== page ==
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Housing News

Are Realtors the real loser in the fight between Zillow Group and Move, Inc.?

The last year has been one of dramatic and rapid change in the real estate tech sector, but Realtors are vulnerable, and we’re worried.

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zillow move

zillow move

Why Realtors are vulnerable to these rapid changes

(REALUOSO.COM) – Corporate warfare demands headlines in every industry, but in the real estate tech sector, a storm has been brewing for years, which in the last year has come to a head. Zillow Group and Move, Inc. (which is owned by News Corp. and operates ListHub, Realtor.com, TopProducer, and other brands) have been competing for a decade now, and the race has appeared to be an aggressive yet polite boxing match. Last year, the gloves came off, and now, they’ve drawn swords and appear to want blood.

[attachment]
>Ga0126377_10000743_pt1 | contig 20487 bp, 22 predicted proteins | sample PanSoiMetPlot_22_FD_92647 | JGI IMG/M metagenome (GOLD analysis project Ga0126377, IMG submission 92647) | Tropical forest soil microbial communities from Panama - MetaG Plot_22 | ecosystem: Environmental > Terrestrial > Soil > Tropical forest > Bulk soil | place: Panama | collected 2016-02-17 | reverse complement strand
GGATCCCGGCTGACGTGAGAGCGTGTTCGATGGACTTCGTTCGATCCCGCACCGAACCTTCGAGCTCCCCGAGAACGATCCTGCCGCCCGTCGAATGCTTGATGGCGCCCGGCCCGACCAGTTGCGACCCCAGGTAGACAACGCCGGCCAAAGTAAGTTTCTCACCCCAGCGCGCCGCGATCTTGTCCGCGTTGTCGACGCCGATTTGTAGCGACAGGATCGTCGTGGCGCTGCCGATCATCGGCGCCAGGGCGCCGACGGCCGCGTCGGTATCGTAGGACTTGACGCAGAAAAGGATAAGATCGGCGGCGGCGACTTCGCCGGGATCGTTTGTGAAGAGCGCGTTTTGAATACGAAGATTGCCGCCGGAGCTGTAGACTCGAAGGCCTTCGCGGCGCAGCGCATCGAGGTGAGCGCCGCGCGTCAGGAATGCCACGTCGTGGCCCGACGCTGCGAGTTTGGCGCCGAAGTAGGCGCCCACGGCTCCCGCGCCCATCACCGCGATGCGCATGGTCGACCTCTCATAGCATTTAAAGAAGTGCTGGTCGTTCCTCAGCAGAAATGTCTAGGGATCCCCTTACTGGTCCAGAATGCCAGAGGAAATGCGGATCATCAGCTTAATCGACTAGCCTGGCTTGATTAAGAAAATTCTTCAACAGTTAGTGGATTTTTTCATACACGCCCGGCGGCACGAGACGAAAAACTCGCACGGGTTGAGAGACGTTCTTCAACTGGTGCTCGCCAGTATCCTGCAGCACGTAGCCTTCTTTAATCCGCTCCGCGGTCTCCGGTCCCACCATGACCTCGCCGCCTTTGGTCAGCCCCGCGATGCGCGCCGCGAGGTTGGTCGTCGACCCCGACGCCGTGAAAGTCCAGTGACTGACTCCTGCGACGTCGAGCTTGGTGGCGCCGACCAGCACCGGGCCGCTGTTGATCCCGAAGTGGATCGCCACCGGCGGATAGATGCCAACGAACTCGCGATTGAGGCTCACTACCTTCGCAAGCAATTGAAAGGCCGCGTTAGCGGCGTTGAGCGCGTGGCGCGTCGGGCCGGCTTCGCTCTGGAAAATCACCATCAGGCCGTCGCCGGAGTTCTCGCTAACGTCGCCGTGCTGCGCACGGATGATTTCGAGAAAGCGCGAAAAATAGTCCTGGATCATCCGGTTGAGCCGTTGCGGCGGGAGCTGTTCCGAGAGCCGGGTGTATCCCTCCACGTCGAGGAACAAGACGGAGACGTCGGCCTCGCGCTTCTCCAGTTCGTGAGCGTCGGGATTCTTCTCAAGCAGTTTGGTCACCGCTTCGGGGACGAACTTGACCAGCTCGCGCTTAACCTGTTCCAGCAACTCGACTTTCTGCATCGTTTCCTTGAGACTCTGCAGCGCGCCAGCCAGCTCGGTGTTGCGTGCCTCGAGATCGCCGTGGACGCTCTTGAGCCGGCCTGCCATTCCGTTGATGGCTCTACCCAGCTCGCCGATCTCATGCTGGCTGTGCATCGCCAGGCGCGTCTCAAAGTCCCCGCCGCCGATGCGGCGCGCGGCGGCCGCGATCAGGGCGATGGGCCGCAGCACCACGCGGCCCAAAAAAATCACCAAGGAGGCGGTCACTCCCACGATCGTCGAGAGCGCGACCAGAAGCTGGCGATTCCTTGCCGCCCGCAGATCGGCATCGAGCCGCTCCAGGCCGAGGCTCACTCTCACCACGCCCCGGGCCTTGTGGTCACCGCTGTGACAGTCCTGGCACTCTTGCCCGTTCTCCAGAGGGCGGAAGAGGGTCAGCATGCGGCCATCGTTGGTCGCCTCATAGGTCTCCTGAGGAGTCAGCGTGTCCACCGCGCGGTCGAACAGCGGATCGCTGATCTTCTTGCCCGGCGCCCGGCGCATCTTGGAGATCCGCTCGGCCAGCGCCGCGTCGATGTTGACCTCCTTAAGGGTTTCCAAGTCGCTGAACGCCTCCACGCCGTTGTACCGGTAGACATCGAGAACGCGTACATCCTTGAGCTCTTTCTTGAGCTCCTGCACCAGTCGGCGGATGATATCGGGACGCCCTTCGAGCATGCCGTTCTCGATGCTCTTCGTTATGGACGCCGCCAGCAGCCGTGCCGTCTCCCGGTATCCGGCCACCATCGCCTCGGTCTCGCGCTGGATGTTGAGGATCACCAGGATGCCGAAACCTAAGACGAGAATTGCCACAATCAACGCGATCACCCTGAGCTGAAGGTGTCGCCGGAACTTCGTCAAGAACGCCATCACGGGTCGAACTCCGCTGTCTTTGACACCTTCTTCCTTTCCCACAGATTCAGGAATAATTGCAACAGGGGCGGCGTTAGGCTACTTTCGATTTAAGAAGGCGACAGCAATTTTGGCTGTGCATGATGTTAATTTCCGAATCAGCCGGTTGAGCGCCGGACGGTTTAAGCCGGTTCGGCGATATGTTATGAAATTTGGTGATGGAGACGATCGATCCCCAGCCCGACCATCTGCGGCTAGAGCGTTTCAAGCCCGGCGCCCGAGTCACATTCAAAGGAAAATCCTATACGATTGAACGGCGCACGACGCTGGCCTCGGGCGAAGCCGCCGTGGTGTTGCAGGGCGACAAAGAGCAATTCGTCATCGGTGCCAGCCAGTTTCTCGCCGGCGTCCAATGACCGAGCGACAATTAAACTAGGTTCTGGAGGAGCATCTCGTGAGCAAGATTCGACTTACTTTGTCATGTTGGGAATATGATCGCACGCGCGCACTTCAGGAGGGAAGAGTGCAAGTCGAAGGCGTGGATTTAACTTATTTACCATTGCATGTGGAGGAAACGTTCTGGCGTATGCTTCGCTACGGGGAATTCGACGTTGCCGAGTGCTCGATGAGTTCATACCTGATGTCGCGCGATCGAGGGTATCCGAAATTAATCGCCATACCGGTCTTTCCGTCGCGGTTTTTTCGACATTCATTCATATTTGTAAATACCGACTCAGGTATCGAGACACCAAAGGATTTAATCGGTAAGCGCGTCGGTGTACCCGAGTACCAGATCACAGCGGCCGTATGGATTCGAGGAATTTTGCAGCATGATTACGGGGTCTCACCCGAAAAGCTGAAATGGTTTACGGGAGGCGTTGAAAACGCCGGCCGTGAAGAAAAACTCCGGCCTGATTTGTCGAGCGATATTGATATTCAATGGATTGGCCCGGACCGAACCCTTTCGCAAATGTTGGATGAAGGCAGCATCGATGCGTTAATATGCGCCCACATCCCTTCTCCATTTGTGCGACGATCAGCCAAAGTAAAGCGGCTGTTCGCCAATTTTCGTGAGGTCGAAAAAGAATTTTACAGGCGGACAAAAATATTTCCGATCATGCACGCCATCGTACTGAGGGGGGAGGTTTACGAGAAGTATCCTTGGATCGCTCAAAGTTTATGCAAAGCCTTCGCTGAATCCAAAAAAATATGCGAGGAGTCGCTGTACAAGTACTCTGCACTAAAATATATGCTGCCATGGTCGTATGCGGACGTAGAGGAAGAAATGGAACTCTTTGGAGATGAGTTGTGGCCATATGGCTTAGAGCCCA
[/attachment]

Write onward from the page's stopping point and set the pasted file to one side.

Note: We’ll let you decide which company plays which role in the image above.

So how then, does any of this make Realtors the victims of this sword fight? Let’s get everyone up to speed, and then we’ll discuss.

1. Zillow poaches top talent, Move/NAR sues

It all started last year when the gloves came off – Move’s Chief Strategy Officer (who was also Realtor.com’s President), Errol Samuelson jumped ship and joined Zillow on the same day he phoned in his resignation without notice. He left under questionable circumstances, which has led to a lengthy legal battle (wherein Move and NAR have sued Zillow and Samuelson over allegations of breach of contract, breach of fiduciary duty, and misappropriation of trade secrets), with the most recent motion being for contempt, which a judge granted to Move/NAR after the mysterious “Samuelson Memo” surfaced.

Salt was added to the wound when Move awarded Samuelson’s job to Move veteran, Curt Beardsley, who days after Samuelson left, also defected to Zillow. This too led to a lawsuit, with allegations including breach of contract, violation of corporations code, illegal dumping of stocks, and Move has sought restitution. These charges are extremely serious, but demanded slightly less attention than the ongoing lawsuit against Samuelson.

2. Two major media brands emerge

Last fall, the News Corp. acquisition of Move, Inc. was given the green light by the feds, and this month, Zillow finalized their acquisition of Trulia.

…Click here to continue reading this story…